Sloutsky and the other members of Responsible Hosts of Tiny are currently locked in a court case with Tiny Township on Georgian Bay, contesting regulations introduced by the municipality around the minimum length of stay and the number of days per year a property is allowed to be rented. If the Responsible Hosts of Tiny lose the court case and don’t comply with the municipality’s regulations then operators will be ineligible for rental-related tax deductions.

How it affects cottage municipalities

Ann MacDiarmid, mayor of Seguin, Ont. in Parry Sound, says she thinks the new tax laws are a good first step in regulating short-term rentals, but agrees with Sloutsky that it’s unlikely to address the housing needs of cottage country. “We have a housing crisis here, too, but I don’t believe it’s going to be fixed by the 10-bedroom, lakefront cottage,” she says. “No, it’s going to be fixed by increasing rental stock and more attainable housing stock in our settlement areas.”

Currently, Seguin is one of the locations that doesn’t have any short-term rental regulations in place, meaning operators in the municipality will be unaffected by the new tax laws. The laws will only affect operators in cottage country municipalities that have either prohibited or regulated short-term rentals—or if they are in a province, such as B.C., that’s introduced province-wide regulations.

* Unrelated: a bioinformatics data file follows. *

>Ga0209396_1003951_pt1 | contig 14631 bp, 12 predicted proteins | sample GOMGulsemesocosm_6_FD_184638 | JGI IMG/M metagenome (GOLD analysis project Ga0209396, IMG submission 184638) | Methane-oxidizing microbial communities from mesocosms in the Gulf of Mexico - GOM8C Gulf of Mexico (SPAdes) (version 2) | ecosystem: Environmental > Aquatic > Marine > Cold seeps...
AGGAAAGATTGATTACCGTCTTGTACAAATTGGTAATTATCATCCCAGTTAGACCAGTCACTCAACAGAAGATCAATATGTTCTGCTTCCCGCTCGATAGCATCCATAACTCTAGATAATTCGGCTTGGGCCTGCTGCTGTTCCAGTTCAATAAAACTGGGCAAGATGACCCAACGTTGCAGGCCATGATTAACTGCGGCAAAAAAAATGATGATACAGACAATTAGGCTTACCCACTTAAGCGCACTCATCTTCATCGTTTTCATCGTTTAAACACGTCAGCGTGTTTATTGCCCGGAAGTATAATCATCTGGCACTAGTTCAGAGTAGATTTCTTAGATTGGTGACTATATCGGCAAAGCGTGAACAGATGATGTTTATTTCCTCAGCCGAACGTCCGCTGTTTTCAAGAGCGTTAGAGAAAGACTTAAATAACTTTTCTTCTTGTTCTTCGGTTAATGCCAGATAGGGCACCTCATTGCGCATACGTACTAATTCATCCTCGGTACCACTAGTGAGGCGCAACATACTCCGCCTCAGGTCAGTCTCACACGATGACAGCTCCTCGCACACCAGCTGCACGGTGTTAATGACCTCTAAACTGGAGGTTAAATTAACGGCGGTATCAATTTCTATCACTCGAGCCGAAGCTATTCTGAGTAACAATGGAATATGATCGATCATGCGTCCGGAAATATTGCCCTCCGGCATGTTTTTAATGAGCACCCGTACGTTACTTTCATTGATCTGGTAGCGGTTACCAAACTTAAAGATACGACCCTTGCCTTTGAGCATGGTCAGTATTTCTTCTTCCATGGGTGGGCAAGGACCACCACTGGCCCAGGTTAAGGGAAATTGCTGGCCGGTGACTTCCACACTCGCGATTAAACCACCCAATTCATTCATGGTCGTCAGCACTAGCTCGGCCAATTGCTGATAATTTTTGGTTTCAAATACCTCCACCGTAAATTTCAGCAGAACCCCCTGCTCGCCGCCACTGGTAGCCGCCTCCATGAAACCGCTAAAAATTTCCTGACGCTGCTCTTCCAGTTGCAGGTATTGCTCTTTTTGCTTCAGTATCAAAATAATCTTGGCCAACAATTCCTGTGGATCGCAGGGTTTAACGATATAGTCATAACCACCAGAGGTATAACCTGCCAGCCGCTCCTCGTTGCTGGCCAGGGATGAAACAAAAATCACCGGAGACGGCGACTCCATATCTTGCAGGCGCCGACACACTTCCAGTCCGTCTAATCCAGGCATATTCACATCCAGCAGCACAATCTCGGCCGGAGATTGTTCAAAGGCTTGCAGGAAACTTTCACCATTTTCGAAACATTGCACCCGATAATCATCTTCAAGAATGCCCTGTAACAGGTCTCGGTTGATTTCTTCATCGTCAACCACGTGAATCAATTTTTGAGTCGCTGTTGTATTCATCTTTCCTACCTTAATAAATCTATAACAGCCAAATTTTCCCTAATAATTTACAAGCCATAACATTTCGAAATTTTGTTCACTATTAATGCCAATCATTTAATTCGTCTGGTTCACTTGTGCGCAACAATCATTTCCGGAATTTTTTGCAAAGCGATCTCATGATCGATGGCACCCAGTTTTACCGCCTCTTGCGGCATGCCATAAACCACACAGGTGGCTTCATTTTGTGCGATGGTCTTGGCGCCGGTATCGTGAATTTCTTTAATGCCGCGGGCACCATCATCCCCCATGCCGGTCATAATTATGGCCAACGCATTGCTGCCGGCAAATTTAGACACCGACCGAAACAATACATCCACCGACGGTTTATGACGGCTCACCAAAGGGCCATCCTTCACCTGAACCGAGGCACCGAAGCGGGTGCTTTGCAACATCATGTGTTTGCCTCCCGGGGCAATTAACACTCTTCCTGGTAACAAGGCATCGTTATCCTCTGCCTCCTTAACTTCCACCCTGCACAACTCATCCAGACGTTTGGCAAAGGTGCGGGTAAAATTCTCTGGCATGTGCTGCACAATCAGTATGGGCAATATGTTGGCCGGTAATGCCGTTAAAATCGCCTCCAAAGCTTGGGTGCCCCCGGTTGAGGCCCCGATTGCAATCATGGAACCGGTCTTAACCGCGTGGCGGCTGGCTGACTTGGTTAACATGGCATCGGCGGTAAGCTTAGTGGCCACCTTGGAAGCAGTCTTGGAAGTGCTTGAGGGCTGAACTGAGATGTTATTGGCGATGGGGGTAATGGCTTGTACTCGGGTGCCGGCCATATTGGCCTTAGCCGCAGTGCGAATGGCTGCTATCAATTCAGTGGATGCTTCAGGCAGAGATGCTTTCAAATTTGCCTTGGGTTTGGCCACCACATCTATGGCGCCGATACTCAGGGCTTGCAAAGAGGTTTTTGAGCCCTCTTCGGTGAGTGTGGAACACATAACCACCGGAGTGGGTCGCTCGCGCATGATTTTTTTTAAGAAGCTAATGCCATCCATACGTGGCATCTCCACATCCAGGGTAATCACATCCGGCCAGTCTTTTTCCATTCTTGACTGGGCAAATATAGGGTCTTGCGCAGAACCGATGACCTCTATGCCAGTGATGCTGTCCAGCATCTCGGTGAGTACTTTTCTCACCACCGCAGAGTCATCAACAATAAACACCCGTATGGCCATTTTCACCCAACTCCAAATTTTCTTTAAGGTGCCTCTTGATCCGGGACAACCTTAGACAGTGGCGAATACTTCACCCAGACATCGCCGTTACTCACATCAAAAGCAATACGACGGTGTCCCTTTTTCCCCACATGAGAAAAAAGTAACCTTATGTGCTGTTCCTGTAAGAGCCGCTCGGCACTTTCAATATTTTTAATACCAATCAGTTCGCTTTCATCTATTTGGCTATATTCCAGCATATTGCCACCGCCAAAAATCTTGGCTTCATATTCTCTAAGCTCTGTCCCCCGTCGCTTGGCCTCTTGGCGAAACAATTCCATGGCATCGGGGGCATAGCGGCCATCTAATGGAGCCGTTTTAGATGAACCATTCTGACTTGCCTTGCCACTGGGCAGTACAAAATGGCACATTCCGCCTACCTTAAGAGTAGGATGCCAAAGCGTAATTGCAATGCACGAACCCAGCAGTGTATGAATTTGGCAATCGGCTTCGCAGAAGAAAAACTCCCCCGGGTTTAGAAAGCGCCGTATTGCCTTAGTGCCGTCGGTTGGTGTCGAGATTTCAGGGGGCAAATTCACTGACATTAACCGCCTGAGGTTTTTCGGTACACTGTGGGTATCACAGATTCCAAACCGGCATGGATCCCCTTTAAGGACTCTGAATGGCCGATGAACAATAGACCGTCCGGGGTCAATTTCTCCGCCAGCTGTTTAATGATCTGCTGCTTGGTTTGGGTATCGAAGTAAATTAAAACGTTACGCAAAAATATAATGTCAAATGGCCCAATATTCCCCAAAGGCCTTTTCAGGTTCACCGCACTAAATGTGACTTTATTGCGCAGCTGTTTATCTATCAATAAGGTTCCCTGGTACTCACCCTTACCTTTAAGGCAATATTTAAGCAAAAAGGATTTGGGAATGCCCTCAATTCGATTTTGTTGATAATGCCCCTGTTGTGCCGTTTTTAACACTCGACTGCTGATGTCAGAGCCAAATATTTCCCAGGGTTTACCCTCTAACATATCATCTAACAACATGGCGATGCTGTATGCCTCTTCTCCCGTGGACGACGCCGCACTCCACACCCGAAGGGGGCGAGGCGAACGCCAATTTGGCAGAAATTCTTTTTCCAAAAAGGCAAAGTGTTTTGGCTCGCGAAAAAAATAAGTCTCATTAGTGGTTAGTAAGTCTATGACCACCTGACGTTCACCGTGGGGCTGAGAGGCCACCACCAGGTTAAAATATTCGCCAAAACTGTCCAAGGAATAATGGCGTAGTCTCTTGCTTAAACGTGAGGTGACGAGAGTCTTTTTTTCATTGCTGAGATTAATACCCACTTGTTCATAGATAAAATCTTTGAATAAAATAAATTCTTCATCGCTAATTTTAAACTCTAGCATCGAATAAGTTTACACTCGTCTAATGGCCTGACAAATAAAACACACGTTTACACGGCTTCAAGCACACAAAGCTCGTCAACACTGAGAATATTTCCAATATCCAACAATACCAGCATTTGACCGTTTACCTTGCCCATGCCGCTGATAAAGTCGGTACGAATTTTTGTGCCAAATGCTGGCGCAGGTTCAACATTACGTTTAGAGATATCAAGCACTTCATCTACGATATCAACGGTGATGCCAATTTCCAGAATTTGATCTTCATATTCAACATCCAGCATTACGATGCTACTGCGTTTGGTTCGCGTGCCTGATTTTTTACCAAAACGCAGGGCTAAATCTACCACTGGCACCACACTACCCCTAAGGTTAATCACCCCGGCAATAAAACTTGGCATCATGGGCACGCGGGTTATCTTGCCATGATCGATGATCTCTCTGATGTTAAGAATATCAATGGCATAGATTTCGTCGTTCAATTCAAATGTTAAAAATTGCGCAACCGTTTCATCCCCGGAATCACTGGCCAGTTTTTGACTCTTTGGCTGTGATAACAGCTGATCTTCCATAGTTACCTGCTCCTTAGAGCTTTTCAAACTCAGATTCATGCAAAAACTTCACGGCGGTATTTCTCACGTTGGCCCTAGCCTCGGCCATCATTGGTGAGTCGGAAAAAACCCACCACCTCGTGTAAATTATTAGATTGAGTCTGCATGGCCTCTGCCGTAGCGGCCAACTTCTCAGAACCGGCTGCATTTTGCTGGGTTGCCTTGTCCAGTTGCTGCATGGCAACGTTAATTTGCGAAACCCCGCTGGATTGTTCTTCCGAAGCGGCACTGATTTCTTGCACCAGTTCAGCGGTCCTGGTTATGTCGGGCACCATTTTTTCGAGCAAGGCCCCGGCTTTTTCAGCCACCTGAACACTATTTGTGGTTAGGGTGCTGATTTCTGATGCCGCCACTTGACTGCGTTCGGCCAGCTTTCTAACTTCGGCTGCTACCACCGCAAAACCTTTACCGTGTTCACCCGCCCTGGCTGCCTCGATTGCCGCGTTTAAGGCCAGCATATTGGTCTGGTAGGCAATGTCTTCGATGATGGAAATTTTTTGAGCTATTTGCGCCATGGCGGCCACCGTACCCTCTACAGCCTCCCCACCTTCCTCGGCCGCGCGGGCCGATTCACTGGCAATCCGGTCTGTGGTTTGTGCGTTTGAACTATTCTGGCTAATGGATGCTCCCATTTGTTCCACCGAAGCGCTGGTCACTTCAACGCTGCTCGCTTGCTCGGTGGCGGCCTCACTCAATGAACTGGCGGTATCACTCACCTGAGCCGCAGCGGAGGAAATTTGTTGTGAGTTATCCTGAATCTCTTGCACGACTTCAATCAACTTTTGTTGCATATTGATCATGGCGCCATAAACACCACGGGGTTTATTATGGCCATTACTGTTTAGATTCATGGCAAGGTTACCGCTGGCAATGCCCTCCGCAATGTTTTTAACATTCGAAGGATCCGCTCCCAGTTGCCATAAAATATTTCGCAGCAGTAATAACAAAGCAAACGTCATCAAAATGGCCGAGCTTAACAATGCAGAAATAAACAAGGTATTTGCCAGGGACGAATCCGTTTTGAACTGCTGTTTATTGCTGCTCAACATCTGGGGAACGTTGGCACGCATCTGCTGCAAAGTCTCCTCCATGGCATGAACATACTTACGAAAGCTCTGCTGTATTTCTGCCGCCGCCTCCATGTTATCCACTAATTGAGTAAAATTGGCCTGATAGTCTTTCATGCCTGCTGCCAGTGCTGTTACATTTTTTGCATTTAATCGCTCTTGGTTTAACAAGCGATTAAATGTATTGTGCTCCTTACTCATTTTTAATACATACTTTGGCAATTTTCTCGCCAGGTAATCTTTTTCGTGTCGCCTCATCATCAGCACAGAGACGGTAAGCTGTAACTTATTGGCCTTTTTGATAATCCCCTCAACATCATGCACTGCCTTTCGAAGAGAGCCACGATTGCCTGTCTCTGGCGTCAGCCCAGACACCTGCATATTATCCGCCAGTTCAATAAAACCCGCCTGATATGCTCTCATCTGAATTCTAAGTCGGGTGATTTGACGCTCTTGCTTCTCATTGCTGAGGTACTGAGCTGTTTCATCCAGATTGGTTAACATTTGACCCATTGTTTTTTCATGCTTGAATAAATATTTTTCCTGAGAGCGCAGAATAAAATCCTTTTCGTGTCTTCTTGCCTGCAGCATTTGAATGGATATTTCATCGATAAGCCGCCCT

MacDiarmid says she is interested in introducing regulations in Seguin, which, if passed, would place the municipality under the umbrella of the feds’ new tax laws. “We have nothing against the family that rents for two weeks every year the same cottage and falls into part of the community,” she says. “The ones that are a nuisance are the stag parties, the one-day, two-day rentals where there is no regulation on the number of people as it relates to either bedrooms or septic capacity. Those are the things we would want to regulate: length of stay, impact on the lakes and the environment, and also safety.”

Unanswered questions about the short-term rental tax laws

While the new tax laws will start in just over a month, there are still questions swirling around how it will work. In an email, Terry Rees, the executive director of the Federation of Ontario Cottagers’ Associations (FOCA), questioned how the tax laws will affect short-term rental operators who don’t claim their rental revenue as income.

Sites such as Airbnb and Vrbo will likely work with the government to track properties. This will be effective in urban centres where rental competition is high and operators leverage the platforms. But in rural settings, such as cottage country, where there’s less competition, it could be harder to track properties listed on sites like Kijiji and Facebook Marketplace.

Rees also questions how the CRA will determine where someone earned their rental revenue. If, for instance, someone rents out their cottage in a municipality where short-term rentals are restricted, what’s stopping them from reporting that rental revenue as being earned on their primary residence in a location where short-term rentals are allowed.

“This will pose some administrative challenges,” Rees says.